In October and November the temperatures start to climb and the pack ice that forms each winter begins to break up making access possible. The landscape is pristine, blanketed with snow, with patches of rock and earth beginning to peek out. Occasional snowfall is still common. Meanwhile the wildlife colonies are bustling; penguins and seabirds are returning to their nesting sites. King Penguin chicks who have overwintered are still in crèches or groups, while parents who do not have a chick are often balancing an egg on their feet as they hobble about the colonies. Courtship, mating and egg laying are all the order of the day as everyone rushes to breed during the short season. On South Georgia peak Southern Elephant Seal breeding is in October, with males fighting for dominance and breeding rights, while the females are ashore to pup. November and December see the Fur Seals on South Georgia ashore in the greatest numbers, occasionally limiting landing options due to their numbers. Only in October is it possible to land on Prion Island where the Wandering Albatross nests. Weather is less settled early in the season and depending on conditions drifting ice might keep the ship or zodiacs from reaching some sites in the South Shetlands and Antarctica.
Mid/high Season: December and January are the height of the Austral summer, and even in the sub- Antarctic islands the sun is likely to be up 18 or more hours a day. The temperatures have generally been above freezing for a couple of months so the snow and ice have largely receded, making landings easier (you’ll still see plenty of snow though!). The bird colonies are their most active with chicks hatching, and slightly older chicks chasing after their parents for food. Whale sightings along the Antarctic Peninsula increase this time of year. Elephant Seal colonies are mellower, while the juvenile Fur Seals on South Georgia are busy mock-fighting with anything that moves. Expeditions are very likely sold out this time of year, and prices might also be higher..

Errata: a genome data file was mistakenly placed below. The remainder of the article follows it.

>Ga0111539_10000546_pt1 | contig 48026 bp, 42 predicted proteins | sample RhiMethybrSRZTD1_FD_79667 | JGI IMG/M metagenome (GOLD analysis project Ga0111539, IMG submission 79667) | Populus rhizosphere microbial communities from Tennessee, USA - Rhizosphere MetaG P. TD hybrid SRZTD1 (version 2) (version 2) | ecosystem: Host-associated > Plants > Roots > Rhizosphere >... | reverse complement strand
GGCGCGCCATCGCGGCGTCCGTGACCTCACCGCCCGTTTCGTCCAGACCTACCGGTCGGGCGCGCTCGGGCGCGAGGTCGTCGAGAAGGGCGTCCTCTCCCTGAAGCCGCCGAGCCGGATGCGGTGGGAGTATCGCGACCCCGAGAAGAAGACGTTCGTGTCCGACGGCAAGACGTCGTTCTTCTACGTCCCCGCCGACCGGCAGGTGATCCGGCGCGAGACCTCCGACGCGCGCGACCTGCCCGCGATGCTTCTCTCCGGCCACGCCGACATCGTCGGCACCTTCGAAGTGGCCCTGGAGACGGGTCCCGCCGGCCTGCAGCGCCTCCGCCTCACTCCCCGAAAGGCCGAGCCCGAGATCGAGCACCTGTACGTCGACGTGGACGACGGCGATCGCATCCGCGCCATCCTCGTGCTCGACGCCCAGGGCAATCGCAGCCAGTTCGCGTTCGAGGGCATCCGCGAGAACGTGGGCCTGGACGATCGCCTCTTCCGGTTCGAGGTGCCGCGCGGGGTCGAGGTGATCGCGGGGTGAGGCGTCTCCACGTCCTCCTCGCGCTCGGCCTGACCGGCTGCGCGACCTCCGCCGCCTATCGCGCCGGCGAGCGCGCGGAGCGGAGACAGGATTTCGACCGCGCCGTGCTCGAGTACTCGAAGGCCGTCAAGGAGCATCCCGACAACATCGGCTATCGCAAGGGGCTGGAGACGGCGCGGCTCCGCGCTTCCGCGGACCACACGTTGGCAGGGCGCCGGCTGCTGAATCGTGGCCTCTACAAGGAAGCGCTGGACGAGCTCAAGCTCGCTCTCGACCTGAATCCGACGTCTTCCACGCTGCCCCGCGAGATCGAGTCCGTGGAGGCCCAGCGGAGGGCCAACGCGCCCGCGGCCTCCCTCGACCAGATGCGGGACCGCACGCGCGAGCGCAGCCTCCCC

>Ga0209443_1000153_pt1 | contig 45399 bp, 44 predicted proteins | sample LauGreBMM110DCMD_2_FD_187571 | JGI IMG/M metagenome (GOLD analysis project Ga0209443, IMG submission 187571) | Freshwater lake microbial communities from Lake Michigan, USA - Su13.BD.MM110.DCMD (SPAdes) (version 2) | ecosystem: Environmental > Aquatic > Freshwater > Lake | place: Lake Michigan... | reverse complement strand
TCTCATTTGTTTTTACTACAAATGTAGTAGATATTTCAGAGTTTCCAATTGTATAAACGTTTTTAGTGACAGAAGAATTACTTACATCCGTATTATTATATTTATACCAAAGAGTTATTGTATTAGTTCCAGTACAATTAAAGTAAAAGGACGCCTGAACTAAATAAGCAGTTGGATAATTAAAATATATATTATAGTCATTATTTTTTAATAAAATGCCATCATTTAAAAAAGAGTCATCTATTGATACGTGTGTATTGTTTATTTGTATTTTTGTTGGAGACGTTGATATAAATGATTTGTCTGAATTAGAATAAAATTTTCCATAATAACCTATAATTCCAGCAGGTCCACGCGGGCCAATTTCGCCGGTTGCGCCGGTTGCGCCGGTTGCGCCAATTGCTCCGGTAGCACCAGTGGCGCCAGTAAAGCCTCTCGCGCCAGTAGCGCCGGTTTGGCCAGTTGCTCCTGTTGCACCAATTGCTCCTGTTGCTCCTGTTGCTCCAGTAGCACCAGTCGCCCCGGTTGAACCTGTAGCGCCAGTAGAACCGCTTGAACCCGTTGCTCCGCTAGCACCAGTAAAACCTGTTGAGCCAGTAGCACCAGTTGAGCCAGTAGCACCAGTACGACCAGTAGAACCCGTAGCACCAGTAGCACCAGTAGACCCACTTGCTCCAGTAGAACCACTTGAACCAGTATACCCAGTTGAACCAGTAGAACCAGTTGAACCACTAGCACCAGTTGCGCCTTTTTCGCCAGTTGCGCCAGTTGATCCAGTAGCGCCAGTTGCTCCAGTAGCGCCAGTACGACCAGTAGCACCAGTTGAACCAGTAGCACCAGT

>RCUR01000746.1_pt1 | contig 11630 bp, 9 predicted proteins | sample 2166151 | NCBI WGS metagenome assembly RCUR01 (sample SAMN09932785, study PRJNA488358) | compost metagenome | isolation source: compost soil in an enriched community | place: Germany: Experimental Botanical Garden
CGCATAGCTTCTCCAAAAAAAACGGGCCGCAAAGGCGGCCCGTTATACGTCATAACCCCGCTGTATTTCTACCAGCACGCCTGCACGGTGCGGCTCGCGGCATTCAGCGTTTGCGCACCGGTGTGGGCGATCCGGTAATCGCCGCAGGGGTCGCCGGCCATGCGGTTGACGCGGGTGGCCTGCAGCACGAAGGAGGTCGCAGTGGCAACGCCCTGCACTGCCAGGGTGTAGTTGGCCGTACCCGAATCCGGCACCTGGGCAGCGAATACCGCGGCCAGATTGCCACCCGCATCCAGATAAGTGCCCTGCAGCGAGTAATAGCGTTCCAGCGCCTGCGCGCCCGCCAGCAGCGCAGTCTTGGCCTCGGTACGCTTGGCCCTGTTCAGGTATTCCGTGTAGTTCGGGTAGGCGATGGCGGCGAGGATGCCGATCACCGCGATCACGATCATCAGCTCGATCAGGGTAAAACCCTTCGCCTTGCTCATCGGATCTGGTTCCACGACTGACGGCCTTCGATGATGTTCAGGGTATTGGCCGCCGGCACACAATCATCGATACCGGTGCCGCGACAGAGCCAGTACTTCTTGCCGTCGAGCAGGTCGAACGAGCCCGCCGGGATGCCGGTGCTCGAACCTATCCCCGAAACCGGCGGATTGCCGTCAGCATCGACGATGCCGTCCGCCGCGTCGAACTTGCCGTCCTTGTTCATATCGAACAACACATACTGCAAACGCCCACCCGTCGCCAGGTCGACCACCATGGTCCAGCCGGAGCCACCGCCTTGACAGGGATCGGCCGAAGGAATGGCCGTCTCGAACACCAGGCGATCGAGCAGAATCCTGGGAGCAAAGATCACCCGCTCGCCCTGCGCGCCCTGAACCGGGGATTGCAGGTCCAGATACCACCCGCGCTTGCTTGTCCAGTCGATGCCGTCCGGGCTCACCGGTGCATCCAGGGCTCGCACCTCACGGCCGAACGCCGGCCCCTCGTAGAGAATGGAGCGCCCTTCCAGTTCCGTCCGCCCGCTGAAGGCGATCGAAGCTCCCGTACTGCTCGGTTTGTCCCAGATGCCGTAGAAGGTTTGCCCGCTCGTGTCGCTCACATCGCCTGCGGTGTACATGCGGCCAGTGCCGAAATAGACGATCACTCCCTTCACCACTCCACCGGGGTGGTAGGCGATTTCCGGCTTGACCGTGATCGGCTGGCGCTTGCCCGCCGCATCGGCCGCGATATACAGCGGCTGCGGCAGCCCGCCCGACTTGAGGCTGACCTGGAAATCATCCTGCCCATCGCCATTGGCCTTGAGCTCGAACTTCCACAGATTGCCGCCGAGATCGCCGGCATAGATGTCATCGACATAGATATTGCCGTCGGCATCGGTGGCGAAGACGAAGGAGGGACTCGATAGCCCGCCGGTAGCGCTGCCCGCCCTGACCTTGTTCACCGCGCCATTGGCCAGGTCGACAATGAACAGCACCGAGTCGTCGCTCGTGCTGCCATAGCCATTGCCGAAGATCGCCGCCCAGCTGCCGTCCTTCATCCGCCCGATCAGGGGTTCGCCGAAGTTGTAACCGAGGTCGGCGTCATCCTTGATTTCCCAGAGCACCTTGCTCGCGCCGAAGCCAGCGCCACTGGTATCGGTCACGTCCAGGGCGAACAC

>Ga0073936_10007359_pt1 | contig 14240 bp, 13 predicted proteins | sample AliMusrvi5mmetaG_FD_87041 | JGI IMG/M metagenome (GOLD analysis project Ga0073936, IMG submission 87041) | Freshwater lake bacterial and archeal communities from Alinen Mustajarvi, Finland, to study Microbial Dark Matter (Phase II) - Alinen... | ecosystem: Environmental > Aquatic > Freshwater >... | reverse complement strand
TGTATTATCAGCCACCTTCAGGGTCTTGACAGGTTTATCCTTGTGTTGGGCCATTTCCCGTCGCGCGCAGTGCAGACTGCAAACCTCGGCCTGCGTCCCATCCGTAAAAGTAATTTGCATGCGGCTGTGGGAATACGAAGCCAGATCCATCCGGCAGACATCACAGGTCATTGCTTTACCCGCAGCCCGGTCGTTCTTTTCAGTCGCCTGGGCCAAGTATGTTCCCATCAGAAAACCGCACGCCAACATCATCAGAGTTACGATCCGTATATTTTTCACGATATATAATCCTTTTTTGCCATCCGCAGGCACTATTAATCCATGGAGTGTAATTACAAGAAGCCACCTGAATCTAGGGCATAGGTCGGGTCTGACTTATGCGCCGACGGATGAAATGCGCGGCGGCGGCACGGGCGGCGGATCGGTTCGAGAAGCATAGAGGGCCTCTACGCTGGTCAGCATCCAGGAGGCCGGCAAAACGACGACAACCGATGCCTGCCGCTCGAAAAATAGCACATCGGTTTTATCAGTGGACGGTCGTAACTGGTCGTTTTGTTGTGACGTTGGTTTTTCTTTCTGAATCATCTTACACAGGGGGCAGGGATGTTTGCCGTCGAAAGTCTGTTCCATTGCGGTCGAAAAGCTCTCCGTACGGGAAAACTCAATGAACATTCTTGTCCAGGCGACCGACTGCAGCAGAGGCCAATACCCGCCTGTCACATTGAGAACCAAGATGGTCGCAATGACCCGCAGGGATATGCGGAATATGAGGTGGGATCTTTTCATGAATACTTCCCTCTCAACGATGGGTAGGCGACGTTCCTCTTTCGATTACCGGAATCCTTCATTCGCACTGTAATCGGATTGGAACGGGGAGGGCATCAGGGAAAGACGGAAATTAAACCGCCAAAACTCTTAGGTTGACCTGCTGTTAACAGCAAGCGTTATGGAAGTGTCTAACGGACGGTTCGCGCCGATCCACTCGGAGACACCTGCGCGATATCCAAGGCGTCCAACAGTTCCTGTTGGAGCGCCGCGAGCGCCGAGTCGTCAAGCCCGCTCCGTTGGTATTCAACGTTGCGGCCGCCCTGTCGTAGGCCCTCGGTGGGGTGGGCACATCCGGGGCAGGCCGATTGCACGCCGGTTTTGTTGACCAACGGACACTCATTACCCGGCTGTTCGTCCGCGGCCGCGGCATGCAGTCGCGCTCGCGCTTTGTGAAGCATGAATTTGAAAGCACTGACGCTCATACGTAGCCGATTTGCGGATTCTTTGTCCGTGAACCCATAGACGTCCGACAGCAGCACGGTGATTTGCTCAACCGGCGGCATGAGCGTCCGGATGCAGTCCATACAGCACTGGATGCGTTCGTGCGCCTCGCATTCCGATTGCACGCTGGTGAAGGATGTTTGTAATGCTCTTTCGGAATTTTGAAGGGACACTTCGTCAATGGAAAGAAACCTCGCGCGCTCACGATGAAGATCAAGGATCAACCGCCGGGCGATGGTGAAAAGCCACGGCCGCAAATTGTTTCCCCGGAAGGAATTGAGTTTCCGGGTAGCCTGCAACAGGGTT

Late Season: Penguin colonies remain very active into the late season - February & March - with chicks beginning to molt into their adult plumage. Fewer adults are seen on shore as it takes both parents to get enough food for the growing chick. Soon they will leave the chicks behind to discover the world on their own. Leopard Seals and predatory Skuas are very active this time of year. By early March many penguin colonies are empty, or nearly so (the Adelies being the first to leave, followed by the Chinstraps and Gentoos). King Penguins are an exception, with their large chicks taking 18 months to raise. Late season is the peak time for whales, particularly along the peninsula. Aside from the glaciers, icebergs, and ice shelves the setting is more brown by late season (brown = mud and penguin poop). The first stages of sea ice are beginning to form and winter storms are on the horizon.
photography by Mark Grantham